Understanding the difference between watts and volts, as well as amperes (amps) and ohms, is crucial when working with any type of electrical system. Repairing household wiring requires a solid understanding of electrical terms, and it is even a helpful knowledge base to have for everyday living. How many times have you seen a lightbulb printed with "100W/120V" and wondered how the two units of electricity relate? Can the two be used interchangeably? Before looking at differences, it helps to start with basic definitions.
Watts, Volts, Amps, and Ohms Defined
Electrical terms and definitions such as watts and volts are set by a system called SI (International System of Units). An intergovernmental, international agency called BIPM (Bureau International des Poids et Mesures) sets terms and definitions for weights and measures under this system. Over a hundred countries are members or associates of BIPM.
The hydraulic (water) analogy is a common method of explaining electrical terms. Water flow within a closed-system pipe, or circuit, is compared to electrical flow. As with the closed-system pipes, electricity must move in a continuous circuit (or circular fashion) to work.
A volt represents the "potential difference between two points of a conducting wire carrying a constant current of 1 ampere when the power dissipated between these points is equal to 1 watt." The symbol for volt is "V."
Simplified, this means that voltage, compared to water pressure through pipes, is the speed of the electrons as they pass a point within the circuit.
With amps (short for amperes), the SI official definition is not only unwieldy but ever-changing. Its general thrust, though, never changes. Amps are the base unit that measure the volume of the electrons in the electrical circuit. The letter "A" capitalized is the symbol for amperes or amps.
With the hydraulic comparison, amps would be a unit of measure indicating the volume of water moving past a certain point. Volume is quantity, not speed. A lightning strike is about 20,000 amps. A watch may draw one-millionth of an amp. Household electrical cables typically are rated for 15 amps or 20 amps.
A watt expresses the rate of power flow. When one amp flows through an electrical difference of one volt, its result is expressed in terms of watts. "W" is the symbol for watt or watts.
Watts are derived from the formula V x A = W.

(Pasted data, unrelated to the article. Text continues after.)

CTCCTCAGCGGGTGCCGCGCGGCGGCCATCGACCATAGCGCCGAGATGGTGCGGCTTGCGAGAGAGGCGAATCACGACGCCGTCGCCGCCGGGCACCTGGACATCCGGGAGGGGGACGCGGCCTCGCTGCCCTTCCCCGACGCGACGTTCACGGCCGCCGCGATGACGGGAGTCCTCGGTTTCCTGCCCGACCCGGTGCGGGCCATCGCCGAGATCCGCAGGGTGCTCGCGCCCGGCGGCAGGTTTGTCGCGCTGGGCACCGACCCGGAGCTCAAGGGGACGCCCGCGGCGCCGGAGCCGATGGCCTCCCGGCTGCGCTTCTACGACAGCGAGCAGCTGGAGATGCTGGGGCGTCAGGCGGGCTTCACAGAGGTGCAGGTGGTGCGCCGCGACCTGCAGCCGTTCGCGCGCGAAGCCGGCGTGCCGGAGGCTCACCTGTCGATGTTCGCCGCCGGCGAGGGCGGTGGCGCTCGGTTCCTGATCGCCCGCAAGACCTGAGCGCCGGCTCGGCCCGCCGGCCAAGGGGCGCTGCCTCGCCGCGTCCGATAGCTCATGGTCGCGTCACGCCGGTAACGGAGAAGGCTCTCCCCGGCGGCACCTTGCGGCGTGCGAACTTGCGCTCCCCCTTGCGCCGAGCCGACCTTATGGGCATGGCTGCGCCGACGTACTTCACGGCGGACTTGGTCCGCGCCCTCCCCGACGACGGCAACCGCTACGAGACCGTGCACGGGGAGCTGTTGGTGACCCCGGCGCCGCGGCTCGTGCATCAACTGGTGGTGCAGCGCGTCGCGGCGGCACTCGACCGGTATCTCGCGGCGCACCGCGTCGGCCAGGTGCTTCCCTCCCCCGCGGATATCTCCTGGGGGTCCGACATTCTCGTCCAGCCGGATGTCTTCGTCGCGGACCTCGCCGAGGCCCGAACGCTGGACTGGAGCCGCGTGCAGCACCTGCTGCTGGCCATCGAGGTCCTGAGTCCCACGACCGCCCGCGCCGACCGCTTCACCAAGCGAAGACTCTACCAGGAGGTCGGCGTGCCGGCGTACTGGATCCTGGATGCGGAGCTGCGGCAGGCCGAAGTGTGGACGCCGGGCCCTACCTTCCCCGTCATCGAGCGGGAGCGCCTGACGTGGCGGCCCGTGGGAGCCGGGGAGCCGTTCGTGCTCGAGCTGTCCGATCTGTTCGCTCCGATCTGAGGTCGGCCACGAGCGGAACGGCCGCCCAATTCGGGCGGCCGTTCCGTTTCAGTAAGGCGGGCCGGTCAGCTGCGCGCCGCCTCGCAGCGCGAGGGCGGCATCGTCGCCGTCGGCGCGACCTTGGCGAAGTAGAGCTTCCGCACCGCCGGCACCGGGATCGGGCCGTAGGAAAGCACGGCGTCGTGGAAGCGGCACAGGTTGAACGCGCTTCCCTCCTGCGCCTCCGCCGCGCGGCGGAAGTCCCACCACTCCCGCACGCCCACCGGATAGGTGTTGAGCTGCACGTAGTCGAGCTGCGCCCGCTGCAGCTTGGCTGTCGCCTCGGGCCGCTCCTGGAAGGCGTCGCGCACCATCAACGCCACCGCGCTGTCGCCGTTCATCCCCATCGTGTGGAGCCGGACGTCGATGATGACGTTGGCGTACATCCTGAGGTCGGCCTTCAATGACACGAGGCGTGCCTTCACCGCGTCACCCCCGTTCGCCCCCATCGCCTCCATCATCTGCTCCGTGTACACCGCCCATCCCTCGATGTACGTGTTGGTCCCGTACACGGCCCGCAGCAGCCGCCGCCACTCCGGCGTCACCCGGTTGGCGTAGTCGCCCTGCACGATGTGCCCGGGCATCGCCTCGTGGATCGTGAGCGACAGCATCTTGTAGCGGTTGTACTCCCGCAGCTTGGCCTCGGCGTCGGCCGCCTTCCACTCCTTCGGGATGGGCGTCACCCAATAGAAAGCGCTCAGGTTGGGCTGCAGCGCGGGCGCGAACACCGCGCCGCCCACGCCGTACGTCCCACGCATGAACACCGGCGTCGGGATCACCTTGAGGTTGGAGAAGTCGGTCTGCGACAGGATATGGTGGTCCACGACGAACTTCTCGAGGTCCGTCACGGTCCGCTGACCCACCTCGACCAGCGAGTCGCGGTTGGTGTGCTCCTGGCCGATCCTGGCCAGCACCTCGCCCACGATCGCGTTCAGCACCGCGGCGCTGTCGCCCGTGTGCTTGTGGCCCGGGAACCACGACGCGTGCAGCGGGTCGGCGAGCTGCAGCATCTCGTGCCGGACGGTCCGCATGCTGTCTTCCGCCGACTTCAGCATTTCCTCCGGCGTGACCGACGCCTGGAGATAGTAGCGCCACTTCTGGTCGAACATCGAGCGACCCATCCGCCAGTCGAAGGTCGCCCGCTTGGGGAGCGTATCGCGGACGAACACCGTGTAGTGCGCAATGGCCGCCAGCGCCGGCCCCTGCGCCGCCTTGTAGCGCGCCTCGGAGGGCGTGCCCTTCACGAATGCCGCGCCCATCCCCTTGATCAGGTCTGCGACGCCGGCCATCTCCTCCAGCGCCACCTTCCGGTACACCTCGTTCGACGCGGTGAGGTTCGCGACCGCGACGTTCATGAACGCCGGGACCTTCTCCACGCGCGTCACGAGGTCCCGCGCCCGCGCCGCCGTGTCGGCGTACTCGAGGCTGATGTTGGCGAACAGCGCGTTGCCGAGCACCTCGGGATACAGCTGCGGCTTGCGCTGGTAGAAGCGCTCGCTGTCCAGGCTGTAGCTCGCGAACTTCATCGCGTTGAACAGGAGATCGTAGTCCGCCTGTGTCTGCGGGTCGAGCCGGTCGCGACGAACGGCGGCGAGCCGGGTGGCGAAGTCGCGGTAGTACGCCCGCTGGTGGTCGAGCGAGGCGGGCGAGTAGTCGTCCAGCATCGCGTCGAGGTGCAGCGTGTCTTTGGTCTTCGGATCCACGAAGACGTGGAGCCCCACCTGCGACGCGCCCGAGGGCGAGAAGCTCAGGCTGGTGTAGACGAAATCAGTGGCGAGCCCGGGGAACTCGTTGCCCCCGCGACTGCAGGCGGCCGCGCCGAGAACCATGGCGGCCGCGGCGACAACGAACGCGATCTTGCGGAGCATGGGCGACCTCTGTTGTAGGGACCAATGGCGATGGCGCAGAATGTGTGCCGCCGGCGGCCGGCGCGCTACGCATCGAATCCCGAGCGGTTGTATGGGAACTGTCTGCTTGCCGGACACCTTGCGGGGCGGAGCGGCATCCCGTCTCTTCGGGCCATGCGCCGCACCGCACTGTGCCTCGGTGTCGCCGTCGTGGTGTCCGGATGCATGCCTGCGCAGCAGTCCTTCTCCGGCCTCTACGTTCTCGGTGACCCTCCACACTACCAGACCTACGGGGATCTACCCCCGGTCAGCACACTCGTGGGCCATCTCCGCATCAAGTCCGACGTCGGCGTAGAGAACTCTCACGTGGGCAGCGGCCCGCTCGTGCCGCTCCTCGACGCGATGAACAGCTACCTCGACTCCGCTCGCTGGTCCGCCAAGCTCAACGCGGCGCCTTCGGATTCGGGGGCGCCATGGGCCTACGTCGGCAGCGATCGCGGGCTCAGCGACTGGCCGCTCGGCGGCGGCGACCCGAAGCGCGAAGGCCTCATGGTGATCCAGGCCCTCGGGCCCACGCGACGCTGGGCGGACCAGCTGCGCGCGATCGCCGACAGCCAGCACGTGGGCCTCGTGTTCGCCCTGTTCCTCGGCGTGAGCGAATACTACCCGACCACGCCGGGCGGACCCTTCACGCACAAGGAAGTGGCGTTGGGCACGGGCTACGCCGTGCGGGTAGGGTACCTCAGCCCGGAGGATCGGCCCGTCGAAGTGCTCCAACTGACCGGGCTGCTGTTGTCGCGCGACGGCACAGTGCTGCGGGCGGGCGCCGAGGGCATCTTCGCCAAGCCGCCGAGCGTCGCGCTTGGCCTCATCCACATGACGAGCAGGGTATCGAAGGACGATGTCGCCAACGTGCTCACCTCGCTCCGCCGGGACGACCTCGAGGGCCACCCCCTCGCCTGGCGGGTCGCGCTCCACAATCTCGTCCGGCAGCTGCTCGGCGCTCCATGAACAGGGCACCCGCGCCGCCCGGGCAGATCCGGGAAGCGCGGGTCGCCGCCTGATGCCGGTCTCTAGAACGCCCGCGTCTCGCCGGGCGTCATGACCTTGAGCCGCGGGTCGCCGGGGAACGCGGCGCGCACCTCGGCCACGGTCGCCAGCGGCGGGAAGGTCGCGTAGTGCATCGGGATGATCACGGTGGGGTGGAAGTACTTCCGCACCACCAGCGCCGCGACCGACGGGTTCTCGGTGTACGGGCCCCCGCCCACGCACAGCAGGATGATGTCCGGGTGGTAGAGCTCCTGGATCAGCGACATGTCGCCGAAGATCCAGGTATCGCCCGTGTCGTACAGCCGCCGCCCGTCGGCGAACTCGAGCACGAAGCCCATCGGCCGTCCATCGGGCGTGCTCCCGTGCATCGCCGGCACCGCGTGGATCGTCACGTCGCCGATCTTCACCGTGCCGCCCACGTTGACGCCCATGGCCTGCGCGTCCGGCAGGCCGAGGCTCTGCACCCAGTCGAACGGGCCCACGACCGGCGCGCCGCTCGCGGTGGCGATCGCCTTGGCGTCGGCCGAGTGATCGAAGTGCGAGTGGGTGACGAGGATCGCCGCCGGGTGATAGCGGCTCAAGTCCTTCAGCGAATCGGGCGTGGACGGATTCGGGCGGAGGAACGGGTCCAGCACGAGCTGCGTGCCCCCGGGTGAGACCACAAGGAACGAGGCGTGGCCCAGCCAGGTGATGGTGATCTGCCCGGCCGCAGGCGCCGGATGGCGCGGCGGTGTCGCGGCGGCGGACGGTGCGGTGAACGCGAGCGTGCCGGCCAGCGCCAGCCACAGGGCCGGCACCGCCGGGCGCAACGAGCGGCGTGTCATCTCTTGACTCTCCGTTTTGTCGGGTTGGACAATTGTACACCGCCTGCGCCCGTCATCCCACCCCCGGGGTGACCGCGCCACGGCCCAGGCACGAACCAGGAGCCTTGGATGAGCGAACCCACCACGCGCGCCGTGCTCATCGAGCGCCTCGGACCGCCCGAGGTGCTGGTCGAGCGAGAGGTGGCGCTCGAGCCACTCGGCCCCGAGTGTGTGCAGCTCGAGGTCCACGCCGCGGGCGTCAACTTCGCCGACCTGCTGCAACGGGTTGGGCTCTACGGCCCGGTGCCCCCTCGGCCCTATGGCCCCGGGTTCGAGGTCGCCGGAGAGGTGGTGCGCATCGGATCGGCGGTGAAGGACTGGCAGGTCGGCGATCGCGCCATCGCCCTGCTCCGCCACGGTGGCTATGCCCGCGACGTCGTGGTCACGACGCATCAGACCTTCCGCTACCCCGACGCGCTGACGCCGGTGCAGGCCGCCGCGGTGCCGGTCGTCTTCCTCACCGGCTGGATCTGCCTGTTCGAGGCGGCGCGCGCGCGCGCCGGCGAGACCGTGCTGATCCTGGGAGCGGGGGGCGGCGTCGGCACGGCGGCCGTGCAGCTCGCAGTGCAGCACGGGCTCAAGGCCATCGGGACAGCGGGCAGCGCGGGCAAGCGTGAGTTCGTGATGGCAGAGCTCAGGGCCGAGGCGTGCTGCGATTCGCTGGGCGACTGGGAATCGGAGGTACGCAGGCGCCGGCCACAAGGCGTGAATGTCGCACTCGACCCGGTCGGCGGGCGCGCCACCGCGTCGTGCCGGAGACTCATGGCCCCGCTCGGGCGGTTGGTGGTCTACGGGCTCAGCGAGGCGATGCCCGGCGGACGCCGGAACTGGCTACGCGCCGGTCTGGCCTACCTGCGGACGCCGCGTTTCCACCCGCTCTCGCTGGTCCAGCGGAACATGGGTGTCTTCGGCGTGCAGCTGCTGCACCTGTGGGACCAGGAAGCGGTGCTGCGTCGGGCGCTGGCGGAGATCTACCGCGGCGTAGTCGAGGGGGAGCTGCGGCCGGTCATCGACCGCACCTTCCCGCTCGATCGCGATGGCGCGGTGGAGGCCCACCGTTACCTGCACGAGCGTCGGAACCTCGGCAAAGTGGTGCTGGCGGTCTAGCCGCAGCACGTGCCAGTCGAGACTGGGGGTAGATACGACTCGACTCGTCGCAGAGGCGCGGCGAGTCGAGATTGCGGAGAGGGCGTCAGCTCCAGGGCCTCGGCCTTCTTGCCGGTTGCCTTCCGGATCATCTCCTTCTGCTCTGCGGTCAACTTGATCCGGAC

The base unit ohm is the SI term indicating electrical resistance. Ohm is a measurement of the resistance that a device or material placed within the electrical circuit resists or reduces the electrical flow. The Greek symbol for omega, resembling a downward horseshoe, is also the symbol that denotes ohms.
The Difference Between Watts and Volts
Watts and volts are not independent of each other. Watts cannot exist without volts since they are the product of a combination of volts and amps. In basic terms and using the hydraulic analogy, volts are similar to pressure and watts are similar to rate.
Understanding the concept of rate is key to understanding watts vs. volts. When traveling in a car, it is possible to say that the vehicle covered 65 miles. While this is useful information, it doesn't give us a good picture of exactly what just happened. Did the car do those 65 miles in one hour, as one might reasonably expect, or did it take three months to cover that distance?
Or if you were to tell a friend that you drove for ten hours, she might follow up by asking where you drove or how far you drove. Discussing the length of a car trip is far less meaningful than if you said that you covered 800 miles during those ten hours.
One set of data deals with distance in the physical world; another set deals with time. Instead of juggling two sets of data back and forth, it is much more helpful and convenient to come up with a single number that combines the two. That number is rate.
So, the formula V x A = W is similar to the car trip example; both indicate rate. With the car, that rate is the familiar designation MPH (miles per hour): rate is equal to distance divided by time.
In electrical systems, amperage and voltage are useful sets of information. But wattage is an additional usual body of data because it combines the two to produce an indicator similar to rate or speed.